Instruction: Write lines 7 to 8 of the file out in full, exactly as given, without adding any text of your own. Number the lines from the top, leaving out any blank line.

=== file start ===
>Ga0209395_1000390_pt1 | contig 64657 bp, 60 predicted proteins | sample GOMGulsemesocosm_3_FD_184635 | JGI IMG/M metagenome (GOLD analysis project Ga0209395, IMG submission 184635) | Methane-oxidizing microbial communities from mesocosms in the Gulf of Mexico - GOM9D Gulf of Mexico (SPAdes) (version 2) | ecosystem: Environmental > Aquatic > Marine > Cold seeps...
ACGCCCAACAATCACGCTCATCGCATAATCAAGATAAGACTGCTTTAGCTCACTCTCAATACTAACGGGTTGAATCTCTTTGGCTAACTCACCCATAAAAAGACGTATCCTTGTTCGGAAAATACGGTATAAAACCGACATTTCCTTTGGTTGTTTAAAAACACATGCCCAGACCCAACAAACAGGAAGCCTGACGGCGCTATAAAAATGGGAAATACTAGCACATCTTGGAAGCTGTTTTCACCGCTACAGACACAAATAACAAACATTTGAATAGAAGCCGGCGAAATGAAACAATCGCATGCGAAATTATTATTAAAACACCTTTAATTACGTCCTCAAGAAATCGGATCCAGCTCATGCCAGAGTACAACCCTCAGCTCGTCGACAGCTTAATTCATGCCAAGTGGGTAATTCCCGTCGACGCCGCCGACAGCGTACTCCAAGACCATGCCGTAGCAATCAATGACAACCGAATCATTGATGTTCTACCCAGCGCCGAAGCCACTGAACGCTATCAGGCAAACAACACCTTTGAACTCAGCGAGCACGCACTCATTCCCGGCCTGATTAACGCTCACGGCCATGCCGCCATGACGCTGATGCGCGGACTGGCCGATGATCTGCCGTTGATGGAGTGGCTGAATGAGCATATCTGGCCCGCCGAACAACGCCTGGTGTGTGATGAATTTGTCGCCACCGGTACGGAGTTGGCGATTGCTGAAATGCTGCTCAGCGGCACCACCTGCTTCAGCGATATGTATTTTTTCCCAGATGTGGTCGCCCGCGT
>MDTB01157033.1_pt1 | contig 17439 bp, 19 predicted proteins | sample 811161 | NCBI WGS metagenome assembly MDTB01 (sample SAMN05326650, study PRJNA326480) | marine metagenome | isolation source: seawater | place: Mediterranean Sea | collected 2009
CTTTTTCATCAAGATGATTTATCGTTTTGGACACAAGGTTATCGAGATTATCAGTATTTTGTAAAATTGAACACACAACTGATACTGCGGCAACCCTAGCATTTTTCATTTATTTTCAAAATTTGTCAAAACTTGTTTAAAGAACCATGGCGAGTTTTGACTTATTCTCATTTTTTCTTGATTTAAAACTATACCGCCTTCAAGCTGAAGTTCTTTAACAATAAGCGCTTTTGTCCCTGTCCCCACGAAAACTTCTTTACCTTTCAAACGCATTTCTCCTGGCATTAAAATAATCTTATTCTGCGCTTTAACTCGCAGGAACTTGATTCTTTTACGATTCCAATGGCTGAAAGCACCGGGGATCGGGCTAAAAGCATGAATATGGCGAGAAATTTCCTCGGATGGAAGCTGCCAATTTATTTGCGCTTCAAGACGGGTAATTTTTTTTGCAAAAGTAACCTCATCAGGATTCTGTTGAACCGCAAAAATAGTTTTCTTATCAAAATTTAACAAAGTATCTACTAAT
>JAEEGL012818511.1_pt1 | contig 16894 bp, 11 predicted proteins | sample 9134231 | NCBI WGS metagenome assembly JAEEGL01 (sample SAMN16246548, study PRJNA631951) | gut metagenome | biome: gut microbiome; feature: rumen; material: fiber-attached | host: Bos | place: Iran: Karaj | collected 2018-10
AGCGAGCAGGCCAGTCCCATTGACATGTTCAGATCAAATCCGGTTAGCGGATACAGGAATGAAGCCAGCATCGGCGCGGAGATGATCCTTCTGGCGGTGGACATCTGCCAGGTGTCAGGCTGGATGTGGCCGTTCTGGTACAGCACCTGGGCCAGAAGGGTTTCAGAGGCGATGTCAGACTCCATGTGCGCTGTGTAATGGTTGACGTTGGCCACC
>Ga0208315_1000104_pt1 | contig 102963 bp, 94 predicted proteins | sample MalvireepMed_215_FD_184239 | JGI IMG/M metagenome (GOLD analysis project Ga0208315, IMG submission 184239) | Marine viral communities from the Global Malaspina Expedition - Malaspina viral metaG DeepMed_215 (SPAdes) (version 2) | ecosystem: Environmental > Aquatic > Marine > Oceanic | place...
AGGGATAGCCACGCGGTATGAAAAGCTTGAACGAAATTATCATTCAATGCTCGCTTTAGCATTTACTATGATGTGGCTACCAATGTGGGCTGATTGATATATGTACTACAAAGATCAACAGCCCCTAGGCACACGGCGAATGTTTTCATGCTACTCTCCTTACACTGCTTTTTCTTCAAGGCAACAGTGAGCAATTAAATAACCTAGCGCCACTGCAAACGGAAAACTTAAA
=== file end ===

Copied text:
>Ga0208315_1000104_pt1 | contig 102963 bp, 94 predicted proteins | sample MalvireepMed_215_FD_184239 | JGI IMG/M metagenome (GOLD analysis project Ga0208315, IMG submission 184239) | Marine viral communities from the Global Malaspina Expedition - Malaspina viral metaG DeepMed_215 (SPAdes) (version 2) | ecosystem: Environmental > Aquatic > Marine > Oceanic | place...
AGGGATAGCCACGCGGTATGAAAAGCTTGAACGAAATTATCATTCAATGCTCGCTTTAGCATTTACTATGATGTGGCTACCAATGTGGGCTGATTGATATATGTACTACAAAGATCAACAGCCCCTAGGCACACGGCGAATGTTTTCATGCTACTCTCCTTACACTGCTTTTTCTTCAAGGCAACAGTGAGCAATTAAATAACCTAGCGCCACTGCAAACGGAAAACTTAAA